So that was that. At 9am, we had packed up, loaded the luggage and were on the way to the airport to bid  a tearful goodbye to an amazing bunch of people. Funny that when I started this job about three weeks ago, I had apprehensions of a Ghanaian working with Nigerians, but three weeks of living day in, day out with these guys and I can safely say that I love these people like a brother or son. I am so happy for them all. I have never seen anyone more deserving of success and I am even more happy to have proof to show my son that hard work, dedication and sacrifice can and does reap success.

Now that’s all done, it’s back to the daily grind. I’m thankful for a wonderful family, who I’ve missed, to go back home to otherwise I’m sure I would slide into a pit of despair at the realisation that one of the most amazing and enjoyable experiences of my life has now ended. Until the next one, God willing.

My FIFA Under 17 World Cup Diary – Day 19 – semi finals v Sweden

Tuesday 5th November 2013

YES!! YES!! YES!! The boys have (nearly) done it! WE convincingly beat Sweden 3-0 tonight, moving just one step away from the holy grail of the World Cup final. Interestingly, we play Mexico, the first team we played, again. I have a feeling the result won’t be as convincing as the 6-1 in the first game, although with these boys and their relentless attacking instincts, I wouldn’t put it past them.

I woke up this morning with nothing on my mind apart from the evening’s match. I have found myself getting more and more nervous before matches so I have tended to stay away from the team recently so as not to do or say anything that may upset their plans, including showing my nervousness. You may have guessed I’m a little passionate about football so I worry I’ll end up sitting a player down for an in depth analysis, which is probably not the best idea before a game that has been prepared and planned meticulously by their fantastic coaches. Therefore, I figured staying away until the final whistle is the best method.

By 6pm, the time to depart the hotel, my nerves were so heightened to the point where my breathing was altered and shorter. Waiting outside the team bus for the players to check their accreditation (they must have it or they won’t be allowed into the stadium, which is not something I’d want to deal with on a night like tonight), I noticed how relaxed and confident each player and coach was as they boarded the bus. All this time, my body was having minor spasms. By now, it was clear that Mexico would be in the final as their match started earlier and they were 2-0 up against the coke drinking, pizza and chip munching 10-men of Argentina. I remember the Argentine boys loudly cheering the Mexicans during their quarter final penalty shootout win against Brazil. I doubt they were so forthcoming with their cheers this time. It’s incredible how far they’ve come and the improvement they’ve made after losing their first game 6-1. I remember hearing about how angry their coach was after that result and he has done well to turn them around after such a demoralising result. Ghana losing 6-1 to this Nigeria team in the African qualifiers and they never managed to recover, subsequently missing out on a World Cup place. Obviously, the Mexicans are made of sterner stuff, unfortunately.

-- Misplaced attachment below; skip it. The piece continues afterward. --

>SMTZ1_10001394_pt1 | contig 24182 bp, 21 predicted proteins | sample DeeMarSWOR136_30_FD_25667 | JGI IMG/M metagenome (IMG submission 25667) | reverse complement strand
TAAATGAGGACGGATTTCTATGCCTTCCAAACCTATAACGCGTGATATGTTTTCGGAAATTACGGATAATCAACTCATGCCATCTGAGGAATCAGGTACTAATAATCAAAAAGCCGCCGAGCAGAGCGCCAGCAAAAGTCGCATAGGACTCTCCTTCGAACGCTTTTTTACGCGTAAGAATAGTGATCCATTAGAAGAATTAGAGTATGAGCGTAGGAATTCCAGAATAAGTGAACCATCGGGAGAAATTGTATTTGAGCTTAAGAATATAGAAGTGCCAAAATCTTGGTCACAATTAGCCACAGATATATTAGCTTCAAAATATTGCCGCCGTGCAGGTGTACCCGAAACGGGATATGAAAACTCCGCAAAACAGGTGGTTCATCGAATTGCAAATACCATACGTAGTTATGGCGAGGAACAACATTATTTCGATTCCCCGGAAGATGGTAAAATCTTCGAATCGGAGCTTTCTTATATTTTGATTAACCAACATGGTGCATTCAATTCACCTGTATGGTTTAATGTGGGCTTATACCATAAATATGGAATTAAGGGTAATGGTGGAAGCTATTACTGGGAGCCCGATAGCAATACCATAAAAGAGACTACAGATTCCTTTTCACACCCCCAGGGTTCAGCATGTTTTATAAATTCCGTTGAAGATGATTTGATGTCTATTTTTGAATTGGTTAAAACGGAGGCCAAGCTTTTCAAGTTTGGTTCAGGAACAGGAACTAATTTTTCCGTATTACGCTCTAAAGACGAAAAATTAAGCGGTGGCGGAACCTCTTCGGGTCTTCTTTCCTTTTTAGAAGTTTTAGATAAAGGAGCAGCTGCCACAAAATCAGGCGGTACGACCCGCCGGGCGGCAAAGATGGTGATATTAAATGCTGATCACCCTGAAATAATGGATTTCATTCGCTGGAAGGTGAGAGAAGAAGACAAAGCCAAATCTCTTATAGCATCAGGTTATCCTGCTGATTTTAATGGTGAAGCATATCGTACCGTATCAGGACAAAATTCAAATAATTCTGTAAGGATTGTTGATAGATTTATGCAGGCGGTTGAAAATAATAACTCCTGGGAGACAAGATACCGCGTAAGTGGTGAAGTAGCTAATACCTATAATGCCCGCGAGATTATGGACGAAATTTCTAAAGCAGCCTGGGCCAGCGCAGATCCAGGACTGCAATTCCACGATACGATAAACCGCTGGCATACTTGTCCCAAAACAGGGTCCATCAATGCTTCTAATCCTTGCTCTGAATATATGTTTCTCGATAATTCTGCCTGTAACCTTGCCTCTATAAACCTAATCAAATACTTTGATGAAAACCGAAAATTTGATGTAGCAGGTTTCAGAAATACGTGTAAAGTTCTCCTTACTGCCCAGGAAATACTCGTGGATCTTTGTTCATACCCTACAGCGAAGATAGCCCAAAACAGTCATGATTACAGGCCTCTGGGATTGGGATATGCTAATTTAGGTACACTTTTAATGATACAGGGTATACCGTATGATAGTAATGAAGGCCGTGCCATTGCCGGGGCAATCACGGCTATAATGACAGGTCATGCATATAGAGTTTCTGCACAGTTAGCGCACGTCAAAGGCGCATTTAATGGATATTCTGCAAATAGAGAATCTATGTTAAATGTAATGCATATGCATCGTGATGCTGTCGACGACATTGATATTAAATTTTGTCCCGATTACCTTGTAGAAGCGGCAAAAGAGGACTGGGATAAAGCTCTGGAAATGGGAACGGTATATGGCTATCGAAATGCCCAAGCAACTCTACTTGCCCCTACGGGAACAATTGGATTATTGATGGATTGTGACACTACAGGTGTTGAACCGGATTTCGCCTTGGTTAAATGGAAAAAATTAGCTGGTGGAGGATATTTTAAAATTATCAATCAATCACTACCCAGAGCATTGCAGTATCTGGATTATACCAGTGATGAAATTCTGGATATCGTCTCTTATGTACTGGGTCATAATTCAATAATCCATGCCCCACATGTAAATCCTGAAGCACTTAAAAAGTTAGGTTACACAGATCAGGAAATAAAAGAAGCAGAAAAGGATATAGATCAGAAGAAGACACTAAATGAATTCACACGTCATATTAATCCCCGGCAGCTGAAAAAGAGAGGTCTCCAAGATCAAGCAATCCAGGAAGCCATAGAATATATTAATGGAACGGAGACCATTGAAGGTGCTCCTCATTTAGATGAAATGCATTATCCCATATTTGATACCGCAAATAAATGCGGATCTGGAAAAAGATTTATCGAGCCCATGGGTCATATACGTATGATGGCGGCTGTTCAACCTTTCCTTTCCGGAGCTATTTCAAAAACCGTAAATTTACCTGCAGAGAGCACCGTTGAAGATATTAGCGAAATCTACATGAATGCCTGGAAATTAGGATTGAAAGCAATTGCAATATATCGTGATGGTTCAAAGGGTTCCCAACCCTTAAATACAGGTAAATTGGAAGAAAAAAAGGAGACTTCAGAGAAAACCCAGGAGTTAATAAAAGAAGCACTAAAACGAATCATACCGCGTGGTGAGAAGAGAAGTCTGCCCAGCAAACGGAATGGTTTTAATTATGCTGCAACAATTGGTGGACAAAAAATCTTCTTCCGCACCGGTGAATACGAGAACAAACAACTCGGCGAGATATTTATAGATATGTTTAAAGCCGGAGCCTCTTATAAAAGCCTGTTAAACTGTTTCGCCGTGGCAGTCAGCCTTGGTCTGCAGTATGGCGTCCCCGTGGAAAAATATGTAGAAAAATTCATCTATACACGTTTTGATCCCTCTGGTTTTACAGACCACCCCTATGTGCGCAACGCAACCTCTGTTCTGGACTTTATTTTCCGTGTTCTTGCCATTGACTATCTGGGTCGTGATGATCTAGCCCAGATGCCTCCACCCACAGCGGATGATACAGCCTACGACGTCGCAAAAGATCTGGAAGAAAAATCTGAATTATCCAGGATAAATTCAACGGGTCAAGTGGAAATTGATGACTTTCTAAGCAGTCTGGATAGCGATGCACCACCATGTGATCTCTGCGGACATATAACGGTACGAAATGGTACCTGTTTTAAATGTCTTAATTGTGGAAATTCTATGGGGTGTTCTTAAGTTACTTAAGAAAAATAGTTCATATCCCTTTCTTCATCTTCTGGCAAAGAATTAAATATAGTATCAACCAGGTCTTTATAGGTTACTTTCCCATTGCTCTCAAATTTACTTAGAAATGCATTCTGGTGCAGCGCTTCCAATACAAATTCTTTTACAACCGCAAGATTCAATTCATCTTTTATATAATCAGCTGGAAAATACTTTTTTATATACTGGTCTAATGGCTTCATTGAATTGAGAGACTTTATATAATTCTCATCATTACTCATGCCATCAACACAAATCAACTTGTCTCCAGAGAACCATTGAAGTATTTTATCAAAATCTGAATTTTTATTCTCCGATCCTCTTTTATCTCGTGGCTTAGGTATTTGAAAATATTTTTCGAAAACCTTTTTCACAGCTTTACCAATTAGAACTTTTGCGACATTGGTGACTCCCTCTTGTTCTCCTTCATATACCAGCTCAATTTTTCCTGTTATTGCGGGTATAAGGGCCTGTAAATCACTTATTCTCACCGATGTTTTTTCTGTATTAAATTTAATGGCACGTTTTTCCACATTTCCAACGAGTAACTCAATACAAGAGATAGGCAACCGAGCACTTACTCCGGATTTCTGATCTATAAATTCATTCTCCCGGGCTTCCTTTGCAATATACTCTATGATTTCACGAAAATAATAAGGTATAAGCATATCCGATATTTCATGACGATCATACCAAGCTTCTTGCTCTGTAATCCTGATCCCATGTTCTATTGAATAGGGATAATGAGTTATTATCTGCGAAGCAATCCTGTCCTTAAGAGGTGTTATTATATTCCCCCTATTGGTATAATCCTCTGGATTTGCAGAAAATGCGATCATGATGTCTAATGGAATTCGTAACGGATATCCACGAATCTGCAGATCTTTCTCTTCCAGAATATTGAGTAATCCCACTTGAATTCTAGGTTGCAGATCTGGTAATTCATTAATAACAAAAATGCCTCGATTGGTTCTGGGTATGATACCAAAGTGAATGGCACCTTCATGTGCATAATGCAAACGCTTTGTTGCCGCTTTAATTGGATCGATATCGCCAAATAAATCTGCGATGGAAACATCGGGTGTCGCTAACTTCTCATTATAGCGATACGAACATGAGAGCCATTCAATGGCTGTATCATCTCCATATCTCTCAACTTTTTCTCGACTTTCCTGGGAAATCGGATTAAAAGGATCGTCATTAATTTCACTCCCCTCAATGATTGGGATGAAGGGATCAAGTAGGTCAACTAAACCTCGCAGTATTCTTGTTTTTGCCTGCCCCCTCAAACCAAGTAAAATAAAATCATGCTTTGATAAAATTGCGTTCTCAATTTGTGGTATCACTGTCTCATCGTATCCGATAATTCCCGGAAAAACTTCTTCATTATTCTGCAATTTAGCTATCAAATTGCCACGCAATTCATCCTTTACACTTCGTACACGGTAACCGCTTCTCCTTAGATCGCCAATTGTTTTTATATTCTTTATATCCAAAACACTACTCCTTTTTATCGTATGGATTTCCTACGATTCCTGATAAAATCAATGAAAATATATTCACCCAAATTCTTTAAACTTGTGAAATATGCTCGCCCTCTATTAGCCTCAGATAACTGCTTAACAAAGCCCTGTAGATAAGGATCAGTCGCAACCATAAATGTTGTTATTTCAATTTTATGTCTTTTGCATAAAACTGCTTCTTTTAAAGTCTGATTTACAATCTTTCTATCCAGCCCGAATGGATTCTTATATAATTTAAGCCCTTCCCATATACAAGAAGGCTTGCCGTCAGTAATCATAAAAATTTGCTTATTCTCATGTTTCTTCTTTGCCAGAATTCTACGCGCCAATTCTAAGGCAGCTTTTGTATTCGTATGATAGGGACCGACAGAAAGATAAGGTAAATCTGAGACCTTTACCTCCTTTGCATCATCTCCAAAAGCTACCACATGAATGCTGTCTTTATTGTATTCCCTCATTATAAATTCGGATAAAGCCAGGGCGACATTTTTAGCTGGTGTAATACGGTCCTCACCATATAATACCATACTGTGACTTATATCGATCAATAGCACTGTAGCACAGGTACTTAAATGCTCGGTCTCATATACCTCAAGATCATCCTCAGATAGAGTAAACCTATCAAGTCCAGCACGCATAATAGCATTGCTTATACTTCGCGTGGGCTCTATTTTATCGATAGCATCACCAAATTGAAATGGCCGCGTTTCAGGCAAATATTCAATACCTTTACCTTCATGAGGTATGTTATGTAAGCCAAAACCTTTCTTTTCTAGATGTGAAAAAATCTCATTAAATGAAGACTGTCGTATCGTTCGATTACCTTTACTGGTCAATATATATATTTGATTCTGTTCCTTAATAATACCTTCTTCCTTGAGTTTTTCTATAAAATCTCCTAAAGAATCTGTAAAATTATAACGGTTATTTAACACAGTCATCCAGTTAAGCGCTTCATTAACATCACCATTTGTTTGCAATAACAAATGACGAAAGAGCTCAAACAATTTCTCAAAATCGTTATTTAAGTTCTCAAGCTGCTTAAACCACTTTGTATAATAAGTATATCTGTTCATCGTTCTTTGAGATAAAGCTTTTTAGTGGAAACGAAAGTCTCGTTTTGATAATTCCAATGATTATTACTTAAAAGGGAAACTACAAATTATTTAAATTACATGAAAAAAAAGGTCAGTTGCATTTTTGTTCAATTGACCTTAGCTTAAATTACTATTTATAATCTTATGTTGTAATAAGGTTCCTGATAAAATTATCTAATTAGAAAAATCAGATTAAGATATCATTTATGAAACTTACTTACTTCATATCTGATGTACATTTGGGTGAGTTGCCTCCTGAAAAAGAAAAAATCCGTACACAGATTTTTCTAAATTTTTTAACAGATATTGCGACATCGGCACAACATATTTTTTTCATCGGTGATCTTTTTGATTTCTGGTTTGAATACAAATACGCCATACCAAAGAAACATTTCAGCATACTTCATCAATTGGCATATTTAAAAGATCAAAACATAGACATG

Anyway, so back to my nervousness. It was crazy how apprehensive and jittery I was prior to the game. I kept asking myself why I was so nervous and the simplest answer I could come up with was that I just love these boys and this whole team, including the staff and I would just love for them to win this trophy they so desire. In addition, they have played the best football of this tournament by far, scoring 23 goals in six games and literally captured the hearts of the whole UAE football loving community. If there is any justice, they should win this trophy, but we all know football isn’t like that. God willing they will realise their potential and have the luck needed to bring the trophy home.

Traffic!

Traffic!

My rule of not sitting in the team bus on matchdays nearly came back to haunt me today.  I was in a van behind the team coach which was following the usual police escort. My van driver was busy arguing with someone that tried to cut in our convoy and got stuck behind a red light as the police convoy and team bus went through. This was the start of a nightmare journey where a trip that usually takes 10minutes took an hour and 5 minutes due to crazy bumper to bumper Dubai traffic. I’m not sure if it was because of the game (which was a sellout) or just usual traffic but it got a little close to call. We even had to call the police car to come back and help us through the traffic but of course he never made it. I eventually got to the stadium about 40 minutes to kick off when I should have been there 90minutes prior at least. The positive thing is this took my mind away from thinking of the match.

By the way, my earlier post about my fears of how the expected capacity would be handled nearly came through tonight. I heard after the game that some fans were turned away due to the stadium being full to capacity and instead of them calmly leaving, there was a scuffle where the police dogs had to be called in. That was only when they started to quickly disperse, falling over themselves as they ran away apparently. Thankfully, the stadium for the final is a bigger one so there should be no such problems, although with the Nigeria fans here and those expected to fly in, who knows?